Keywords: Morality ; Motivated Cognition ; Force ; Focusing ; Counterfactual Thinking ; Psychology
    ISSN: 0010-0277
    E-ISSN: 18737838
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  • 5
    Language: English
    In: Earth-Science Reviews, November 2012, Vol.115(3), pp.153-162
    Description: Reporting results and promoting ideas in science in general, and Earth science in particular, is treated here as storytelling. Just as in literature and drama, storytelling in Earth science is characterized by a small number of basic plots. Though the list is not exhaustive, and acknowledging that multiple or hybrid plots and subplots are possible in a single piece, eight standard plots are identified, and examples provided: cause-and-effect, genesis, emergence, destruction, metamorphosis, convergence, divergence, and oscillation. The plots of Earth science stories are not those of literary traditions, nor those of persuasion or moral philosophy, and deserve separate consideration. Earth science plots do not conform those of storytelling more generally, implying that Earth scientists may have fundamentally different motivations than other storytellers, and that the basic plots of Earth Science derive from the characteristics and behaviors of Earth systems. In some cases preference or affinity to different plots results in fundamentally different interpretations and conclusions of the same evidence. In other situations exploration of additional plots could help resolve scientific controversies. Thus explicit acknowledgement of plots can yield direct scientific benefits. Consideration of plots and storytelling devices may also assist in the interpretation of published work, and can help scientists improve their own storytelling.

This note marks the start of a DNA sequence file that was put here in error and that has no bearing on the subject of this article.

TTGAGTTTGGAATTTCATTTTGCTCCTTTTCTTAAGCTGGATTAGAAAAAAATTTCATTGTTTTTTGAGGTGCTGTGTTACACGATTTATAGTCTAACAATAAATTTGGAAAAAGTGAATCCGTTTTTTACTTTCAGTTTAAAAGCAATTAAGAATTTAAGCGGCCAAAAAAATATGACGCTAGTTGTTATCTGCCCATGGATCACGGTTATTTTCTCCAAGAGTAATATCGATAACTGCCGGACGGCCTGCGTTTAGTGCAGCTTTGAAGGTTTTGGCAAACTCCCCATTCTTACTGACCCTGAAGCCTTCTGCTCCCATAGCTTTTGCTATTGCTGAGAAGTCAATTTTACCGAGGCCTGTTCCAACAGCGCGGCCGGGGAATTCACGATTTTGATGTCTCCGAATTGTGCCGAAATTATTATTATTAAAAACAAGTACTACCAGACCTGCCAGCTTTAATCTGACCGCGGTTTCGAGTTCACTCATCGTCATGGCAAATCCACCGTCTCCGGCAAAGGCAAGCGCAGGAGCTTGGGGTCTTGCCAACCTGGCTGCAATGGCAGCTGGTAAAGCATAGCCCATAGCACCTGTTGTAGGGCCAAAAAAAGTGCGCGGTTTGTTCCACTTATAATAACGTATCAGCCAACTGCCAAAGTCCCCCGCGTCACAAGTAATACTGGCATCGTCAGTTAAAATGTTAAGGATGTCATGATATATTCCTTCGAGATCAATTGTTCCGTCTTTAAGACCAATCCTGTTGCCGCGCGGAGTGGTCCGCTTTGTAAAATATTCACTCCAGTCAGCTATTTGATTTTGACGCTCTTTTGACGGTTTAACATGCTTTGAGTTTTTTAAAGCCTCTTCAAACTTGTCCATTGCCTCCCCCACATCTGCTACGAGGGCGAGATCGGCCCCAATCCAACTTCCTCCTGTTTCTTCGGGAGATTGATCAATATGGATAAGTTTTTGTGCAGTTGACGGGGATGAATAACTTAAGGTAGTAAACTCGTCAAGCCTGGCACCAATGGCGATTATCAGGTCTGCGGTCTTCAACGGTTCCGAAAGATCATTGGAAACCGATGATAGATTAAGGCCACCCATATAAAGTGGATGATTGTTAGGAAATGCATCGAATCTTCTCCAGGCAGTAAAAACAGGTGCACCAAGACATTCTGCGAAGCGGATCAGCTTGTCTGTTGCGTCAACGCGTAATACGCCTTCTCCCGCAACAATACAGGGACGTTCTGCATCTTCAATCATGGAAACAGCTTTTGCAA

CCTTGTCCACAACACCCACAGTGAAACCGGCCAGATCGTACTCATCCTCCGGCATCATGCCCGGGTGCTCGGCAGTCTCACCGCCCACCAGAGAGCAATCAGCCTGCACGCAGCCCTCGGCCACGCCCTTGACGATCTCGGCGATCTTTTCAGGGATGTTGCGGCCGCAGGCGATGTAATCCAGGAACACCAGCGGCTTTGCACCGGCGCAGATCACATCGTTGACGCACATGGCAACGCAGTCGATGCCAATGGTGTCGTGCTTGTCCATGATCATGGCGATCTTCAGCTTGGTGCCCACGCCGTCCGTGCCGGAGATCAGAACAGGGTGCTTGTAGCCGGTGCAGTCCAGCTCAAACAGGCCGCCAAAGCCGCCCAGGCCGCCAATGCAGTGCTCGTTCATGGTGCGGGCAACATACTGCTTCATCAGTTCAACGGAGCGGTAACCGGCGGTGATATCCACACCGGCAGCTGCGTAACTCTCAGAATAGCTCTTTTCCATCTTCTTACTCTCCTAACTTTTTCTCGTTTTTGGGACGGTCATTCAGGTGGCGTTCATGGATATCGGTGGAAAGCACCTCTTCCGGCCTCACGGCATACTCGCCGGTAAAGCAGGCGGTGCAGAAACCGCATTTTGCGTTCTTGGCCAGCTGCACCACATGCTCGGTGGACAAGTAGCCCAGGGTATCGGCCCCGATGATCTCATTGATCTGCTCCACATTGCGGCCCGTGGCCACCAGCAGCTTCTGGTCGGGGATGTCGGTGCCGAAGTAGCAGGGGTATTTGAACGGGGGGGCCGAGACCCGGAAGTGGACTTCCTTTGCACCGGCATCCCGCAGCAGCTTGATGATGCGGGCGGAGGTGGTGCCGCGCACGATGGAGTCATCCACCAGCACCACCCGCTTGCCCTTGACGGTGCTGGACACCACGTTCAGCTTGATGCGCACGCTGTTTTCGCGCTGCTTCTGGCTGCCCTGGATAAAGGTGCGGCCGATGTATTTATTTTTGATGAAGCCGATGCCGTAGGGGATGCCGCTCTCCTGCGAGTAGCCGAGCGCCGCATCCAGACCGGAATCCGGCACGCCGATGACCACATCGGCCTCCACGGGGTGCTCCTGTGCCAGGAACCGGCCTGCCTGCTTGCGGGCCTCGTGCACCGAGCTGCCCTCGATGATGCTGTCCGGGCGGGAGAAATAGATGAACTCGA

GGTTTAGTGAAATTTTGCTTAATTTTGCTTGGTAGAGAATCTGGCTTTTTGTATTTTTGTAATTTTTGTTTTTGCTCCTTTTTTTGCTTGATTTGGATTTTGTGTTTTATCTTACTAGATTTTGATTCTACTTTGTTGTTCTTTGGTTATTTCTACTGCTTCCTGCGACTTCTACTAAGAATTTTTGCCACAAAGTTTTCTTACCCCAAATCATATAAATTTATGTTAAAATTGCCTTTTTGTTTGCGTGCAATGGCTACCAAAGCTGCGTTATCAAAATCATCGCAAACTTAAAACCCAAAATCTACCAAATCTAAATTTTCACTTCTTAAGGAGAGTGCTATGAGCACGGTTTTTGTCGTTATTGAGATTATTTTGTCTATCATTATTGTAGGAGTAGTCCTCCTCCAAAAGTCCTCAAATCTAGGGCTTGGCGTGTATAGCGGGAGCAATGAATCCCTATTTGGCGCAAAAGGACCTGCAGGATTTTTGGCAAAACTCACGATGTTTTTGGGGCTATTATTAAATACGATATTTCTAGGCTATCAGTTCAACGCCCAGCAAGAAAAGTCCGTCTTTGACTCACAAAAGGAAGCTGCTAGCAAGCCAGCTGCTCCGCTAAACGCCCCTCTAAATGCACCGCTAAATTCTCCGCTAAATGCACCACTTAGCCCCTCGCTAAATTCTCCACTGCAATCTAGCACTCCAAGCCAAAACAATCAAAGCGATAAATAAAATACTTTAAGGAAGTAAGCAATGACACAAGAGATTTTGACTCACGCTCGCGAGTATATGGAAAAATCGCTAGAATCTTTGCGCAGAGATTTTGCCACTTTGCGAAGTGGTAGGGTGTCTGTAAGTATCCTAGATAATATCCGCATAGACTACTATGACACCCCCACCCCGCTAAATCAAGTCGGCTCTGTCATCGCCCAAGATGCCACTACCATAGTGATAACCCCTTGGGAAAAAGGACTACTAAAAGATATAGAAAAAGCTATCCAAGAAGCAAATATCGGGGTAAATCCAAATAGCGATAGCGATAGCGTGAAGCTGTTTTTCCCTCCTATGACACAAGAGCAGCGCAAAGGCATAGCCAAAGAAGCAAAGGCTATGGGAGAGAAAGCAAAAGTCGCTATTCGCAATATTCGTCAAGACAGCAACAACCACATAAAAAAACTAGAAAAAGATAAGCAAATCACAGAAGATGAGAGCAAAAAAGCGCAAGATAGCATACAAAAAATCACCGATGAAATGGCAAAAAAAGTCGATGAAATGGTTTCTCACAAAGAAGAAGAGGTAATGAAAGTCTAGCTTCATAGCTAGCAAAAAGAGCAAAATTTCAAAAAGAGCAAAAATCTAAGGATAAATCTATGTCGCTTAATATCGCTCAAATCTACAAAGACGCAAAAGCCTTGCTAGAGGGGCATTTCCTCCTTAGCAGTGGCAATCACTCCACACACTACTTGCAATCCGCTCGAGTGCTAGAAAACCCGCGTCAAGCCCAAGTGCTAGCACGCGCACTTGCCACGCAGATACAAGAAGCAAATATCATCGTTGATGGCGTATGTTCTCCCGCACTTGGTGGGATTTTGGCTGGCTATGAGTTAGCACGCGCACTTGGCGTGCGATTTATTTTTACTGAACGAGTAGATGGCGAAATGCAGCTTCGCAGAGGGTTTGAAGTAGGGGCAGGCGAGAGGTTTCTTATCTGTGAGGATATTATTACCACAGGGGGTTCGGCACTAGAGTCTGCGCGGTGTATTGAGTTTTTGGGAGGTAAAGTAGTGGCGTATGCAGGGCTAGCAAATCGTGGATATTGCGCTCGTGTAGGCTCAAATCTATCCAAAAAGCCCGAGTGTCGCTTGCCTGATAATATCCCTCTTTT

Keywords: Storytelling ; Earth Science ; Plot ; Narrative ; Scientific Communication ; Geology
    ISSN: 0012-8252
    E-ISSN: 1872-6828
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  • 6
    Language: English
    In: Ecological Modelling, 24 February 2015, Vol.298, pp.16-23
    Description: Chronosequences are a fundamental tool for studying and representing change in Earth surface systems. Increasingly, chronosequences are understood to be much more complex than a simple monotonic progression from a starting point to a stable end-state. The concept of path stability is introduced here as a measure of chronosequence robustness; i.e., the degree to which developmental trajectories are sensitive to disturbances or change. Path stability is assessed on the basis of the largest Lyapunov exponent ( ) of an interaction matrix consisting of positive, negative, or zero entries based on whether existence of a given system state or stage promotes or facilitates (positive), prevents or inhibits (negative), or has no significant effect on transitions to another state. Analysis of several generic chronosequence structures represented as signed, directed, unweighted graphs indicates five general cases: Path-stable reversible progressions ( 〈 0); neutrally path-stable irreversible progressions ( = 0); path unstable with very low divergence (0 〈 〈 1); path unstable with low divergence ( = 1); and complex multiple pathways ( 〉 1). Path stability is probably relatively rare in chronosequences due to the directionality inherent in most of them. A complex soil chronosequence on the lower coastal plain of North Carolina was analyzed as described above, yielding = 0.843, indicating very low divergence. This outcome is consistent with pedological interpretations, and derives largely from the presence of self-limiting early stages, and a few highly developed states that inhibit retrogression back to many of the earlier stages. This kind of structure is likely to be common in pedological and hydrological sequences, but this suggestion requires further testing.